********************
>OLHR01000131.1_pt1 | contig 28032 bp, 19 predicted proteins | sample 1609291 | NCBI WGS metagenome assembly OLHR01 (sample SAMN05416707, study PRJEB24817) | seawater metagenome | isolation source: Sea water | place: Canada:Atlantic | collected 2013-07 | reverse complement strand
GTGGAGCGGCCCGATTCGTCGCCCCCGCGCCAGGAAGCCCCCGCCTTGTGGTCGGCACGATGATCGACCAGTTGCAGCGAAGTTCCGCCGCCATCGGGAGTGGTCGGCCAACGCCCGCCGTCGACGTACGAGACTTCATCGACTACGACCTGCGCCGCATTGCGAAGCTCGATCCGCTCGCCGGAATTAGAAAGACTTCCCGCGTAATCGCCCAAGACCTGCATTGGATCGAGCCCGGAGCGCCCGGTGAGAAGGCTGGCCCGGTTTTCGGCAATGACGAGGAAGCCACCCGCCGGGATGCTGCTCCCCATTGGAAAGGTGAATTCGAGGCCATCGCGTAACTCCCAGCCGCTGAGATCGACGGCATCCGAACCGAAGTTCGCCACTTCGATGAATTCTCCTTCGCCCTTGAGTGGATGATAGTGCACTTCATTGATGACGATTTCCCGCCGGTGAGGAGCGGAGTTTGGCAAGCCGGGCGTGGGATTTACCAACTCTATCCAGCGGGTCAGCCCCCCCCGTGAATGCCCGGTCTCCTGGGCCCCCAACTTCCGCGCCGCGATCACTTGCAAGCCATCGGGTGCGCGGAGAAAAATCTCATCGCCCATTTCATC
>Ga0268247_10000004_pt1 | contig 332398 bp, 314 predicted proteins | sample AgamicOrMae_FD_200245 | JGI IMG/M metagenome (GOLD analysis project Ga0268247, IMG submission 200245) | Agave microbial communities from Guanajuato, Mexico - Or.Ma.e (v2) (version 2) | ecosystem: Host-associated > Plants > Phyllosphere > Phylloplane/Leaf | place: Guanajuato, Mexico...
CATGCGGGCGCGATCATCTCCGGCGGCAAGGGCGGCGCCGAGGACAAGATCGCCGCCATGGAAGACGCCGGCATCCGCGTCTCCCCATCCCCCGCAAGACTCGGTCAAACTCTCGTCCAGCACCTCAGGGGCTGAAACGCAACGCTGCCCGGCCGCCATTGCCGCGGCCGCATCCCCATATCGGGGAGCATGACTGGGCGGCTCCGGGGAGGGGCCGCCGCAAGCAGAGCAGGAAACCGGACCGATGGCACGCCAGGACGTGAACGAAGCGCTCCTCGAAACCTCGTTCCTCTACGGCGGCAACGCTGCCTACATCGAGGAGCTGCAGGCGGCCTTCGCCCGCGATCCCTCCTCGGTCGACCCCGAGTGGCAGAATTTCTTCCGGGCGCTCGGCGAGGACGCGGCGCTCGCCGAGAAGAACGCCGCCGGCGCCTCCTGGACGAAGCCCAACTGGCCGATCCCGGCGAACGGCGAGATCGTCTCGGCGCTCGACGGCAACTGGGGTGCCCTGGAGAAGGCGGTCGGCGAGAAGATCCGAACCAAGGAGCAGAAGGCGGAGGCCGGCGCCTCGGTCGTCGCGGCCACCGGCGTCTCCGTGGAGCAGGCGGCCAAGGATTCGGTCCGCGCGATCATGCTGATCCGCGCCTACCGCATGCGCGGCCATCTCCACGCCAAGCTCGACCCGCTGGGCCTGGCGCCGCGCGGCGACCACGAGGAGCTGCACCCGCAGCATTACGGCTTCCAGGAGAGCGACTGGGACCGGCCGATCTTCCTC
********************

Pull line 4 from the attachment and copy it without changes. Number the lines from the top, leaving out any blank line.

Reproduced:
CATGCGGGCGCGATCATCTCCGGCGGCAAGGGCGGCGCCGAGGACAAGATCGCCGCCATGGAAGACGCCGGCATCCGCGTCTCCCCATCCCCCGCAAGACTCGGTCAAACTCTCGTCCAGCACCTCAGGGGCTGAAACGCAACGCTGCCCGGCCGCCATTGCCGCGGCCGCATCCCCATATCGGGGAGCATGACTGGGCGGCTCCGGGGAGGGGCCGCCGCAAGCAGAGCAGGAAACCGGACCGATGGCACGCCAGGACGTGAACGAAGCGCTCCTCGAAACCTCGTTCCTCTACGGCGGCAACGCTGCCTACATCGAGGAGCTGCAGGCGGCCTTCGCCCGCGATCCCTCCTCGGTCGACCCCGAGTGGCAGAATTTCTTCCGGGCGCTCGGCGAGGACGCGGCGCTCGCCGAGAAGAACGCCGCCGGCGCCTCCTGGACGAAGCCCAACTGGCCGATCCCGGCGAACGGCGAGATCGTCTCGGCGCTCGACGGCAACTGGGGTGCCCTGGAGAAGGCGGTCGGCGAGAAGATCCGAACCAAGGAGCAGAAGGCGGAGGCCGGCGCCTCGGTCGTCGCGGCCACCGGCGTCTCCGTGGAGCAGGCGGCCAAGGATTCGGTCCGCGCGATCATGCTGATCCGCGCCTACCGCATGCGCGGCCATCTCCACGCCAAGCTCGACCCGCTGGGCCTGGCGCCGCGCGGCGACCACGAGGAGCTGCACCCGCAGCATTACGGCTTCCAGGAGAGCGACTGGGACCGGCCGATCTTCCTC